Most Helpful Customer Reviews on Amazon.com (beta)
Author Ryan Barnett takes a wider look at the world of Web application security than Ivan Ristic. As a result I find their two books very complementary. You'll find coverage of topics in PWAWA that do not appear in AS. For example, Ryan explains how to use the Center for Internet Security Apache Benchmark Scoring Tool to evaluate your httpd.conf file. He uses the Apache Benchmark (ab) application (packaged with Apache) to measure Web server performance characteristics. He uses these tools in before-and-after situations to show how his recommended changes improve the defaults.
I thought PWAWA's coverage of the fundamentals of Web security was not as good as that of AS. That's ok, though, because PWAWA addresses areas not as well covered by AS. For example, PWAWA spends a lot of quality ink on mod_security filters. This is ironic, given that AS author Ivan Ristic coded mod_security! What's impressive about PWAWA's mod_security explanations are the many sample filters. These are developed after discussions of various attack techniques and serve as countermeasures one can implement until a patch is ready.
PWAWA is a mix of defense and offense, with a whole chapter showing how to attack and defend the WebMaven/Buggy Bank learning Web application. Attacks are nice, but showing development of defenses is excellent. PWAWA features some clever ideas too, like snort2modsec.pl and an Open Web Proxy Honeypot. I was not as keen on the inclusion of the Web Application Security Consortium's Web Security "Threat" Classification document. Please search my blog for a thorough discussion of why that guide should be an "attack, vulnerabilities, and exposures" document.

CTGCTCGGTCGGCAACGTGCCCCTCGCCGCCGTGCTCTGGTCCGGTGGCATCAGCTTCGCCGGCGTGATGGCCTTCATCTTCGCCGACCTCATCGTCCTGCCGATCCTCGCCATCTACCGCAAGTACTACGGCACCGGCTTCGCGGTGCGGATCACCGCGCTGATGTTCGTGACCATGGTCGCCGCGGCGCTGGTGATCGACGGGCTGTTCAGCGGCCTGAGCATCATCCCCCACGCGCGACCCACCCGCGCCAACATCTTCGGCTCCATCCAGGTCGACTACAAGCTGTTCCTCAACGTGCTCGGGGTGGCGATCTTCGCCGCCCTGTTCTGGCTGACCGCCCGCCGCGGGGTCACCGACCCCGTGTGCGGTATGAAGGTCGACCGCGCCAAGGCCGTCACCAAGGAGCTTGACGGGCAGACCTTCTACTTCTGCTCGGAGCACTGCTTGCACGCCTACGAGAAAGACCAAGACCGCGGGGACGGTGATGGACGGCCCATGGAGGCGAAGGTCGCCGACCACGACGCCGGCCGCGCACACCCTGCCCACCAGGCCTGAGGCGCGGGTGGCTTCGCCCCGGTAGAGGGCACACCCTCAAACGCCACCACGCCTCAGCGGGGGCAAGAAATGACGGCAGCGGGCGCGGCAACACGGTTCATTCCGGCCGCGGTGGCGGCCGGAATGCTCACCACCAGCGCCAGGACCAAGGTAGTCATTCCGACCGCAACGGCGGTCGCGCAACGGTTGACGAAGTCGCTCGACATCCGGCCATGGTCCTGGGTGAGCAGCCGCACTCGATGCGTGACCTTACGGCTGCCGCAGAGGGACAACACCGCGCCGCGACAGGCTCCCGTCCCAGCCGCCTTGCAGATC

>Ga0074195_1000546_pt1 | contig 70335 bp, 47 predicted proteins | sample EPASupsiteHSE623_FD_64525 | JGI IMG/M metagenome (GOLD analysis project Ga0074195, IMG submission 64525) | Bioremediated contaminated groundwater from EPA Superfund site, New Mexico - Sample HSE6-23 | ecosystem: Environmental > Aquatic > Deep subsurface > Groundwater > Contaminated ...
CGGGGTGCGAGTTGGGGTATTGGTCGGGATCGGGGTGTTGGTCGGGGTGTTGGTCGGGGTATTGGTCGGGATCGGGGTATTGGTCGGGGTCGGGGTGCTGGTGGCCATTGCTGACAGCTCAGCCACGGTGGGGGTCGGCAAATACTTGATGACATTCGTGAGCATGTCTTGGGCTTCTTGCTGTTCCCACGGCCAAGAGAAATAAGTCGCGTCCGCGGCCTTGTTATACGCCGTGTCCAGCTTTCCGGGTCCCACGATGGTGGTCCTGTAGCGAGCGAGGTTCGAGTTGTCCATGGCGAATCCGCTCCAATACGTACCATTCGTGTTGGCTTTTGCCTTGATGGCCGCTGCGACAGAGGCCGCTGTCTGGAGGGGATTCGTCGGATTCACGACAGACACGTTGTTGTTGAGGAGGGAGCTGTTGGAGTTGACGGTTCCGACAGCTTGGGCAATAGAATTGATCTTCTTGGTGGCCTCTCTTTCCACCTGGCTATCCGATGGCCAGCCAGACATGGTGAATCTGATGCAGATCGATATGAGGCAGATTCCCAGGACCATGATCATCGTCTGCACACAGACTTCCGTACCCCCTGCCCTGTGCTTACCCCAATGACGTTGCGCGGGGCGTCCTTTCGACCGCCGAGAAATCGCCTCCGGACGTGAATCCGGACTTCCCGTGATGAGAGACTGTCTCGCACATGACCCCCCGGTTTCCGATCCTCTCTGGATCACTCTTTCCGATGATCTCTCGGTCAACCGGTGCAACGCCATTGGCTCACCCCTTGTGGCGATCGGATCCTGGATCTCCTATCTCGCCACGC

I found few technical nits. It's not correct that a NIDS protects its sniffing interface by "removing [the] IP stack" (p 299). Inline IDS isn't just for honeypots, either. I could have used inline packet rewriting to defend a Web hosting company that had lost control of its IIS customer sites. The customers were compromised and were unwittingly attaching malicious frames in their Web pages, thanks to an intruder.
I was also concerned by the author's statement that upon seeing a Snort Web attack alert, he connects to the Web server via SSH and begins reviewing logs (p 419). Proper network security monitoring wouldn't necessarily require immediate log review, and if log review is needed it should be done via a central log host. Connecting to a potential victim immediately after suspected compromise is a great way to alert the intruder and potentially alter evidence.
Overall, I liked PWAWA. The book is a mix of Apache security and Web application assessment, so if you are more interested in purely securing Apache you might prefer AS. If you want to learn about Web application hacking in general, your best bets are probably Hacking Exposed: Web Applications, 2nd Ed, and Professional Pen Testing for Web Applications. I will read and review those two books shortly.
If you have nothing to do with Web servers, you can safely skip this book. If you have operations, security or audit responsibilities for an organization that runs Apache and you do not read this book at least twice you are negligent. Please allow me to explain why I say that.